The native DR of high-end cameras is always greater than the 8-bit used by JPEGs. When DR is limited, so is the ability to capture details in brightly lit or shadowed areas. RAW images maintain the native DR, offering the ability to retrieve details that may be otherwise lost in dark areas due to underexposure, or vice versa for overexposed areas.

Compare these images below to see the improvements made after developing a new JPEG from a RAW file.

(The images have been slightly cropped from the original):

JPEG Original(crop)

JPEG as captured in camera (Cropped)

JPEG from RAW(D)

RAW converted to JPEG after software correction (White Balance, Exposure Bias & Perspective shift)

The drawbacks of RAW shooting

So with the superior image control that RAW shooting offers, why is it not used all the time?

Here are some of the disadvantages that need to be considered:

  • RAW files are much larger than JPEG files – three or four times as much data. Although storage is getting cheaper, file transfer speeds could also be an issue.
  • Your camera and memory card-processing speed will limit burst shooting rates. Because of the larger file size of RAW, your camera will significantly slow down while the image is captured.
  • RAW files require a lot of manual input to post-process on a computer. Some skills may be required that go beyond regular JPEG manipulation.
  • RAW files cannot easily be shared, as specific developing software is required to view them.
  • RAW files are unique to each camera model, therefore new software or plug-ins have to be developed for each model that is released. It may be a while before your preferred photo manipulation software package supports a new camera model.

How to view or edit the files

All camera manufacturers supply RAW developer software with their cameras, in order that the images can be viewed on a computer immediately.

Most of the time, the supplied free software is pretty basic – it may not offer all the editing features normally found in the more sophisticated packages.

The large software developers normally release plug-ins for their popular photo-editing packages offering RAW development support for new camera models within a few months of their release.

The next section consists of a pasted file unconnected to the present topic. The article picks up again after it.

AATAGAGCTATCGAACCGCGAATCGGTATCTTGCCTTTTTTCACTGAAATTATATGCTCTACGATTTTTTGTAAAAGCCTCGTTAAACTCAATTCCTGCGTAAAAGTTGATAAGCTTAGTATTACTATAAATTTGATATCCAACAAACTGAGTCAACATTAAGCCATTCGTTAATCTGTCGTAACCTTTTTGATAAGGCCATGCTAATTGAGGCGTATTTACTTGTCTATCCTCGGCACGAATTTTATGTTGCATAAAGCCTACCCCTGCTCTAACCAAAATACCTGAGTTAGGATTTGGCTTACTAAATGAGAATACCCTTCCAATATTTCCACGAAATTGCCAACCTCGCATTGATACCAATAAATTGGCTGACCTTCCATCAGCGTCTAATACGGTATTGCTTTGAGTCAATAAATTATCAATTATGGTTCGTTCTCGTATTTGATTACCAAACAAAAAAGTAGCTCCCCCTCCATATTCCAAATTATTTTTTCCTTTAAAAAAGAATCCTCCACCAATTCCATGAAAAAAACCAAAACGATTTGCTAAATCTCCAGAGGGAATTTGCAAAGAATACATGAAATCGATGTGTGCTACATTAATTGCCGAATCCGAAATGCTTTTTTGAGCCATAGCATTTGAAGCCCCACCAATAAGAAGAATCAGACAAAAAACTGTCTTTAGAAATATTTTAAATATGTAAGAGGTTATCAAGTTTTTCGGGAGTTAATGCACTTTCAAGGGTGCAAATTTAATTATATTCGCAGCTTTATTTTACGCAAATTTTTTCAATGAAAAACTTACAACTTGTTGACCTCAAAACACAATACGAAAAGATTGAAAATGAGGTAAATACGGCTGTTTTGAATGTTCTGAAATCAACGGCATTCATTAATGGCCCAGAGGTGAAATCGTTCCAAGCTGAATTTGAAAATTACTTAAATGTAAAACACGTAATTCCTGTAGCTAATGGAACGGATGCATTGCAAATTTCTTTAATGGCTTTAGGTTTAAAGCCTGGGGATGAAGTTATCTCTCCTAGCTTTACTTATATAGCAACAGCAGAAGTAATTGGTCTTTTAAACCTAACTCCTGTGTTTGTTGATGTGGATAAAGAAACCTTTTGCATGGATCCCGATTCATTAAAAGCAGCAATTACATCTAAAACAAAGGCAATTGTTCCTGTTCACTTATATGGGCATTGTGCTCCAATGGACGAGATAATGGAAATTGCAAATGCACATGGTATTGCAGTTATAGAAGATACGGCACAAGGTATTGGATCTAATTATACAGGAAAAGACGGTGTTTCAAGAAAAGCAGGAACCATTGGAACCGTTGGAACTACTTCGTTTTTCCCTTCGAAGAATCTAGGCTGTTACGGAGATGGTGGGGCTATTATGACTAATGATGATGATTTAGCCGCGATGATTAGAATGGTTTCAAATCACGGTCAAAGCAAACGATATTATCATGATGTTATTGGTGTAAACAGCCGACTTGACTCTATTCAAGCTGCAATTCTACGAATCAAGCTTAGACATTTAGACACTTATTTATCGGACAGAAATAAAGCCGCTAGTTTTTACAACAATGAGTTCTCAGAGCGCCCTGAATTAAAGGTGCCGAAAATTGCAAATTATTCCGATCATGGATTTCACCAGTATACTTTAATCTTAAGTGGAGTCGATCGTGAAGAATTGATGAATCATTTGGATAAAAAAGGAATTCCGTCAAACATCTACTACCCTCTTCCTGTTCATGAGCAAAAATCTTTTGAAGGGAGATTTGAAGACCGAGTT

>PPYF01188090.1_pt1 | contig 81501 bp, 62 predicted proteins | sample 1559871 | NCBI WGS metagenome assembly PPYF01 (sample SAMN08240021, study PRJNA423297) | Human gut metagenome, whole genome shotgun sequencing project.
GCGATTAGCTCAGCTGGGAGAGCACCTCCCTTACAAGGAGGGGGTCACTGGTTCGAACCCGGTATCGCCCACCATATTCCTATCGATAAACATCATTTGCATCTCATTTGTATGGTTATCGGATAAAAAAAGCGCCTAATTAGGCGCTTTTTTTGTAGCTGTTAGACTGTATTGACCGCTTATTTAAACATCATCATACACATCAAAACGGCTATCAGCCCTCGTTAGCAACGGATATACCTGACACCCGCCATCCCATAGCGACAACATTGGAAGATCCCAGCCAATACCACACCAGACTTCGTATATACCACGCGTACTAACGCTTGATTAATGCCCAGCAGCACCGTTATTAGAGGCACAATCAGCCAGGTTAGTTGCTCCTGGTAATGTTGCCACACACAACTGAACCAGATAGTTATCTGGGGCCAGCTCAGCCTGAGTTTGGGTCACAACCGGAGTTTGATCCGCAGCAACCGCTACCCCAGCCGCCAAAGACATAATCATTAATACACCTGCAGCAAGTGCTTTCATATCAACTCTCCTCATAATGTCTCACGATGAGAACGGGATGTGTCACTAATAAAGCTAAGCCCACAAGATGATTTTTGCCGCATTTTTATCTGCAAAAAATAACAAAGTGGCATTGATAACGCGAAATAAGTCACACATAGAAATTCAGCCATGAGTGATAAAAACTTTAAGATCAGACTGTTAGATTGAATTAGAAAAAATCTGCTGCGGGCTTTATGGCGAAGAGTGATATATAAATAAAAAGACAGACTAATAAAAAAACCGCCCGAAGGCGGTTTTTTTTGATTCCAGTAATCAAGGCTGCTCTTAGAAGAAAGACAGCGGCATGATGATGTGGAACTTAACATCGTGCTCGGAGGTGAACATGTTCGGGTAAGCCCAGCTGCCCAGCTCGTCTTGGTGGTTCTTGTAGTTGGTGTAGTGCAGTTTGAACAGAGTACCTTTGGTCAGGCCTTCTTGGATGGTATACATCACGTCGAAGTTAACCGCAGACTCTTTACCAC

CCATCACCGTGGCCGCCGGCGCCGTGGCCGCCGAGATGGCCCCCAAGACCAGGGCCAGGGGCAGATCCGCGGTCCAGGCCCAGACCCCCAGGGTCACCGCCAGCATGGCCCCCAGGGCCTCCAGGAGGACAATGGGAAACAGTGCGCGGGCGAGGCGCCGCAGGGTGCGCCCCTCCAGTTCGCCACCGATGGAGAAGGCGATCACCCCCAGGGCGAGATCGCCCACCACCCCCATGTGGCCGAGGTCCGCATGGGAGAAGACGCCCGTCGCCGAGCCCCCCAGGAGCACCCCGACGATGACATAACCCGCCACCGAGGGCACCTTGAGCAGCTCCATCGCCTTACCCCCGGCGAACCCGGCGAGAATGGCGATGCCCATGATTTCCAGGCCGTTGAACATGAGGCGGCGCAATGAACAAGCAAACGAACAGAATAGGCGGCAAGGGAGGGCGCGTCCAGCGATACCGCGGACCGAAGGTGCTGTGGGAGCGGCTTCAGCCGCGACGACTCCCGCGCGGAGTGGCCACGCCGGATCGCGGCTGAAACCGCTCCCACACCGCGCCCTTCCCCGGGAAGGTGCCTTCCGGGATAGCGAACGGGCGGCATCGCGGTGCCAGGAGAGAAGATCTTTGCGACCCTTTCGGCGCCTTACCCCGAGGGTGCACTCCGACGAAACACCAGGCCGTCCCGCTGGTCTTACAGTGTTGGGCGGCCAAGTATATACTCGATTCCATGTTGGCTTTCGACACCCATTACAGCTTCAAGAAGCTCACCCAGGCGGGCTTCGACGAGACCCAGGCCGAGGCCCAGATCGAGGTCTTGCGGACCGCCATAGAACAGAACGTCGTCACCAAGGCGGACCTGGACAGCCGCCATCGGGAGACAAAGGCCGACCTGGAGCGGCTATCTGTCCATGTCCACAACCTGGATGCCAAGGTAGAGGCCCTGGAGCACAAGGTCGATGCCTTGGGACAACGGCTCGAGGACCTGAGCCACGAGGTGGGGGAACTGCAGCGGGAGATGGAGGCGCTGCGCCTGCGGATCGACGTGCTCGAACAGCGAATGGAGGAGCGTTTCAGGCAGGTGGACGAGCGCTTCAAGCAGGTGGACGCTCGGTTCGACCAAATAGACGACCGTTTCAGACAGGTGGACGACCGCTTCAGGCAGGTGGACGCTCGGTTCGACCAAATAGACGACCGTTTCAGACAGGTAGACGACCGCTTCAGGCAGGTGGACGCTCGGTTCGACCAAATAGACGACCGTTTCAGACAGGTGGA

Whichever development software you choose to use, the RAW image needs to be ‘developed’ into a useable file. This generally means the image is saved as either a compressed JPEG or in the uncompressed TIFF file format.

The LUMIX Advantage

LUMIX G cameras come supplied with a sophisticated ‘non-destructive’ RAW development software package, called SILKYPIX Developer. Non-destructive means that no matter how many times you apply corrections to the RAW file, the change process is saved to another file and the original RAW data is preserved. Here is just a small sample of the image control parameters that SILKYPIX offers: Tone Curve, Colour Saturation, Colour Picking Tool, White Balance, Contrast, Exposure Bias, Sharpness / Noise Reduction, Lens Aberration Correction, Rotation and Digital Perspective Shift, Trimming and Printing.

Such additional complication may be off-putting, but time spent post-processing will reward you with the exact results you seek in your photography. Images can be developed separately or as a batch, and developed files can be saved as a JPEG or TIFF. The other advantage of using the manufacturer’s supplied RAW developer is that the conversion logarithms are optimised for the manufacturer’s own camera and lens software.

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Written by Steve Lucas for Panasonic ©